A new study by UC Berkeley and Italian researchers spotlights the hazards of planting trees and other vegetation in regions where they are not native.
Solving a decades-long mystery, they have traced back to California the origins of a fungus that has killed cypress trees on six of the world’s seven continents. Their findings were published today (Thursday, Sept. 1) in the journal Phytopathology.
Using genetic detective work, the UC Berkeley and Italian National Research Council experts showed that the pathogen, Seiridium cardinale, that is responsible for cypress canker disease, has lived and thrived in California for a long time. It attacks trees in the cypress family by entering through cracks in their bark and producing toxins that wreak havoc with the flow of sap, choking off the supply of water and nutrients.
Tips for gardeners
- Go local. Consider a tree or plant’s native range, and ask if it was cultivated locally. Monterey cypress and coast redwoods, for example, should be planted in coastal areas, not inland.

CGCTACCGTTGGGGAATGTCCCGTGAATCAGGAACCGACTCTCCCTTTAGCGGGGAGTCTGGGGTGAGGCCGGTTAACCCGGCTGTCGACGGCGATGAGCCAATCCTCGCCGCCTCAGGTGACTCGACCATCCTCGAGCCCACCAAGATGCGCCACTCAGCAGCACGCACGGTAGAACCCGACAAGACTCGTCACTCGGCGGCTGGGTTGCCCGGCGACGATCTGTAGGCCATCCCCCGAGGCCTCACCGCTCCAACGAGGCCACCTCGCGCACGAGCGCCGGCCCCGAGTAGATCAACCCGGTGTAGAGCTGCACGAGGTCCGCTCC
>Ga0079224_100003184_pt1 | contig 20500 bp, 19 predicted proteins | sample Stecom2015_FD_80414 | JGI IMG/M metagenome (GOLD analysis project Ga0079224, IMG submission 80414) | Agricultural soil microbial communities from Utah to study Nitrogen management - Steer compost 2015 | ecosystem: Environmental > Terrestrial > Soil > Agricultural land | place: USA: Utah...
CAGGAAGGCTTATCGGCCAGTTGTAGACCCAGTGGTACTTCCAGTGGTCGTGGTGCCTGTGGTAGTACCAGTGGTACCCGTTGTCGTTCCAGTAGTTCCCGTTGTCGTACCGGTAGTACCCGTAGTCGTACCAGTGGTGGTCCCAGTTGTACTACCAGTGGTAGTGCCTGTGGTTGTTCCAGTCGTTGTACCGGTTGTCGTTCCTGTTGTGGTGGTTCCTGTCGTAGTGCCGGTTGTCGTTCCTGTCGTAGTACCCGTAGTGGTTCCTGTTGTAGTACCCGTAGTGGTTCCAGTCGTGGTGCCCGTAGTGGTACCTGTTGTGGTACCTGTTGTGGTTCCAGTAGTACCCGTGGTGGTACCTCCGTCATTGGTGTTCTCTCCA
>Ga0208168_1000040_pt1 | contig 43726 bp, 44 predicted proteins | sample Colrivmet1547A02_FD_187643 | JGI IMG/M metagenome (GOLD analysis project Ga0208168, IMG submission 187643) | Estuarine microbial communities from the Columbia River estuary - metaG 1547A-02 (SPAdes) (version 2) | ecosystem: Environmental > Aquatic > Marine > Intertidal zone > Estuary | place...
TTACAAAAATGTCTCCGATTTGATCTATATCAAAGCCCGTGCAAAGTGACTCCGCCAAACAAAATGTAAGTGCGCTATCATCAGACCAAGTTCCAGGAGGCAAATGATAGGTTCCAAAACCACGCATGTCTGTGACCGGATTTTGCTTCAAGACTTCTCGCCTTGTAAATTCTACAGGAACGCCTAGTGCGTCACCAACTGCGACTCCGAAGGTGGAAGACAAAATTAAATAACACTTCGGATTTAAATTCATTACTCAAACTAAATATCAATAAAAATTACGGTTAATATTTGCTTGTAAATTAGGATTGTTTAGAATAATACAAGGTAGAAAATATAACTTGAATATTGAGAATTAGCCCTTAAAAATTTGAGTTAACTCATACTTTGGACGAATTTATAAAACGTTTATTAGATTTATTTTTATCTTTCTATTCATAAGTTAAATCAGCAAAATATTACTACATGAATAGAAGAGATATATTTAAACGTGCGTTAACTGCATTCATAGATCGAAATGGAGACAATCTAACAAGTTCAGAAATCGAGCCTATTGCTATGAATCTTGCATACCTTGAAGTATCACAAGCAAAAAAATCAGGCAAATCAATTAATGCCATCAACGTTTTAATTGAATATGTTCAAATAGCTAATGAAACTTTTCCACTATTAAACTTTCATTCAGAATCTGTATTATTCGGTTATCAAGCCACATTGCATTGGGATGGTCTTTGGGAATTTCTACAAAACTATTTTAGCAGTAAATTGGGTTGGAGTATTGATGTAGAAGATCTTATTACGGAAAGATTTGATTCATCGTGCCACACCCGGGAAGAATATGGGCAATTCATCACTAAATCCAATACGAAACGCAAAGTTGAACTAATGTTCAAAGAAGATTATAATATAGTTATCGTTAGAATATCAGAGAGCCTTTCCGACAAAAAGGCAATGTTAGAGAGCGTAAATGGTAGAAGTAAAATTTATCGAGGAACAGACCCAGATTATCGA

- Avoid Leyland cypress, an ornamental hybrid that is extremely susceptible to S. cardinale. Most reputable nurseries no longer sell this variety, as it spreads the disease.
- Once a cypress tree gets this disease, don’t plant others nearby.
- If you’re inland and want to plant cypress trees, consider varieties of Arizona smooth bark cypress (Cupressus glabra) that are native to California. They are far more resistant to cypress canker disease.
“The fungus was likely introduced from California either in the South of France or in Central Italy 60 to 80 years ago, and that introduction resulted in a global pandemic that has devastated the region’s iconic Italian cypress trees,” said Matteo Garbelotto, adjunct associate professor and cooperative extension specialist in ecosystem sciences at UC Berkeley.
The study authors advocate the genetic screening of plant shipments to stem the spread of the disease. Home gardeners who tend to pick the easiest plants to grow, added Garbelloto, should be careful about what they choose for their backyards, striving to use native plants that have grown naturally in a certain area for centuries.
“Monterey cypress became very popular in Europe because they grow faster, and they grow really well along the shore,” but that popularity, he said, may have inadvertently led to the spread of a deadly fungus through the world.
Read full story: Gene sleuths trace tree-killing pathogen back to California